For learning and development teams, the current crisis was less of a future shock than a “what now?” shock. It isn’t a question of considering upcoming trends and taking the time to find the right solution to particular circumstances. The question facing them is, “what system can we use now to keep our training going?”.
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Companies that had invested in mixed training were better placed, for three main reasons:
- They kept a competitive advantage by keeping their partners and customers in learning mode using topical virtual learning sessions on the company’s value propositions
- They could facilitate redeployment of staff as their training capacity was fit for purpose
- They could continue upskilling and reskilling their workforce and onboarding newly hired people.
The lesson being learned is that any solution must be sustainable, as the investment should cover the different scenarios that businesses currently face. From its own experience, Barco has identified a number of criteria when it comes to distance learning. The ideal solution should be:
- Synchronous, real-time for maximum inclusion and connection
- Easy deployable, with all the benefits of an SaaS solution
- Purpose-built to be able to focus on student engagement and interactivity
- A natural environment for trainers where they stand in front of their audience to present their usual content.
The case for remote learning
Barco is a technology company with offices and R&D/manufacturing facilities in 29 countries. So streamlining the communication and training is important. Everyone must be catered for, from workers learning soft skills to global R&D teams being trained in the latest technologies and customer service teams receiving updates on sometimes very technical issues as new products or updates are rolled out. The time constraints on senior management also meant that any training platform would have to offer very high value. Another upside is that remote learning can significantly reduce travel – and therefore improve sustainability – by reducing a company’s carbon footprint. The improved time management also reduces the pressure that travel puts on travelers and their family life.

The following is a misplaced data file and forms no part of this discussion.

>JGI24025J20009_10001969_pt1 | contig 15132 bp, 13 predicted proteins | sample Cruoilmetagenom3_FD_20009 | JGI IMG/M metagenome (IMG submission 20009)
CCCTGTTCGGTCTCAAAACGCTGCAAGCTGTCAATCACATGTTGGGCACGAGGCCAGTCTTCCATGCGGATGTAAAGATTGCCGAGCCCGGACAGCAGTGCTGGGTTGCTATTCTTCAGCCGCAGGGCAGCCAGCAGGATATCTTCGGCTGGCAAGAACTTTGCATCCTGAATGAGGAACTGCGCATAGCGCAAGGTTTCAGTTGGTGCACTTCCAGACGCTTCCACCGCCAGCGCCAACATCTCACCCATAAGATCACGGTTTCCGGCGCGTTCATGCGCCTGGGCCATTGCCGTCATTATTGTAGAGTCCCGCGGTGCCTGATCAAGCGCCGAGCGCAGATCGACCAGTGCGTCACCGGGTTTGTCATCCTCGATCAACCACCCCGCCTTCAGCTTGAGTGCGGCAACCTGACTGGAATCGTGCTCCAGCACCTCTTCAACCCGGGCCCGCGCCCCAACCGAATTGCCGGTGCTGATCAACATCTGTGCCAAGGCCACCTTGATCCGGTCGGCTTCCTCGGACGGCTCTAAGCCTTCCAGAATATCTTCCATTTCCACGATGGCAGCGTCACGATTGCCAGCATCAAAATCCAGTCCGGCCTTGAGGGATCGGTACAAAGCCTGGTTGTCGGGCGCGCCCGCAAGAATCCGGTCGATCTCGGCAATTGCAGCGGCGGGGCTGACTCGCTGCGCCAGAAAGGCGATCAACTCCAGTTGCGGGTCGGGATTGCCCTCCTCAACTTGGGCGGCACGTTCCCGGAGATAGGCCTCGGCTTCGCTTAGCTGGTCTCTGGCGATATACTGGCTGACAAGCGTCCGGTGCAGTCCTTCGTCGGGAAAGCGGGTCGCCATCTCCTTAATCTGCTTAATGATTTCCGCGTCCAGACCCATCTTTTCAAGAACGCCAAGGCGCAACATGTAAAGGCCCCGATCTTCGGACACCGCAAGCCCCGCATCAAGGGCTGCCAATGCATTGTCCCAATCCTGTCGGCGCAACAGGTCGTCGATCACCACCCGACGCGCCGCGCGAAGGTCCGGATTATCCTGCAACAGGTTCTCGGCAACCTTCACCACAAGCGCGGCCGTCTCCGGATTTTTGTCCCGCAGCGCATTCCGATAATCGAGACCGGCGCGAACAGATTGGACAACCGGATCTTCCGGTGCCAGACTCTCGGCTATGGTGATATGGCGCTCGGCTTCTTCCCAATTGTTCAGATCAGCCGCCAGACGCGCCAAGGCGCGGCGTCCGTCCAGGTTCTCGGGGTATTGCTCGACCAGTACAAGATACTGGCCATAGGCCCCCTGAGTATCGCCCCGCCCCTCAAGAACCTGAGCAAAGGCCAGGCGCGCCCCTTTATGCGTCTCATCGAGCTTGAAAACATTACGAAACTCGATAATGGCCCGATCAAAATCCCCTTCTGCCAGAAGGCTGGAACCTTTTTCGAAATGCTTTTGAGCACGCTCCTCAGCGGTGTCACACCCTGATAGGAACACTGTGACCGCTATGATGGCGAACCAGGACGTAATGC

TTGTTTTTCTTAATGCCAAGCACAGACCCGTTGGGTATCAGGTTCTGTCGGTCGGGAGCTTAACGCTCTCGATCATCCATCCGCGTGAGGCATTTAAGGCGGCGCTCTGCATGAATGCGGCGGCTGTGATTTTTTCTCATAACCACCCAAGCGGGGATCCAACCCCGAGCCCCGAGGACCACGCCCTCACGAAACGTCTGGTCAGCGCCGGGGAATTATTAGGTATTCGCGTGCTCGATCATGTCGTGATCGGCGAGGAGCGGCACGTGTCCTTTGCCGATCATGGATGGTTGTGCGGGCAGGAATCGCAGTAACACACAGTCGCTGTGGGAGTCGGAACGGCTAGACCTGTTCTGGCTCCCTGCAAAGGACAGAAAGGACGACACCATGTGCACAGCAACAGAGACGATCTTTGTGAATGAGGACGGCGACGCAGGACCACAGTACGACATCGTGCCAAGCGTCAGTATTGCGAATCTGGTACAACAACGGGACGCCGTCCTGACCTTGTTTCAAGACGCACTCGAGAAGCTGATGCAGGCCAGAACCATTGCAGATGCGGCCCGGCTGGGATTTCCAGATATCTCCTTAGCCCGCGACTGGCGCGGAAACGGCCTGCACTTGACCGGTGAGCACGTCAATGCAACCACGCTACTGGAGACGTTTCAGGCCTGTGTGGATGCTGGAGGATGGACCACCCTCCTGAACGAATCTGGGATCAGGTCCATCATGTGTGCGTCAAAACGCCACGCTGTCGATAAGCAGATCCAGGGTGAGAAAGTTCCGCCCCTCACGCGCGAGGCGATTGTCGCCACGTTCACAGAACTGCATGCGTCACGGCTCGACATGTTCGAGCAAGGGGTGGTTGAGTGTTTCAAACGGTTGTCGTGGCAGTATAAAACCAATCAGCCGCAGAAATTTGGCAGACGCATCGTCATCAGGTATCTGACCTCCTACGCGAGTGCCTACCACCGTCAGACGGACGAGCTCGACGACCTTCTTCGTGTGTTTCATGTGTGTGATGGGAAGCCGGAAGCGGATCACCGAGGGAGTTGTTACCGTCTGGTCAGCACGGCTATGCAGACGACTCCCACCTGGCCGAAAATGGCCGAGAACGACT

Four years ago, Barco put their minds to developing a solution that offers all the benefits of in-class training without the need to be in the same room. This was the impetus behind weConnect, the learning platform that turns distance into a benefit.
According to Piet Vandenheede, Director Global Training, Barco University, “We had a number of HQ learning and development initiatives that were pretty good but limited in time. This restricted people from joining in the HQ, and even more outside HQ. We needed some way to include more people - particularly from the regional offices. We wanted something synchronous in real time and online. weConnect answers that.”
Peter Liu, Barco University, Shanghai was facing a similar situation. “In the Asian Pacific operations, our people are spread across different regions. It’s challenging - and not cost-effective – to always organize training in one location. Our employees are also requesting bite-sized learning to get knowledge and learning in a continuous way. So we needed a platform that can deliver training that is similar to a classroom experience. weConnect provides a perfect fit.”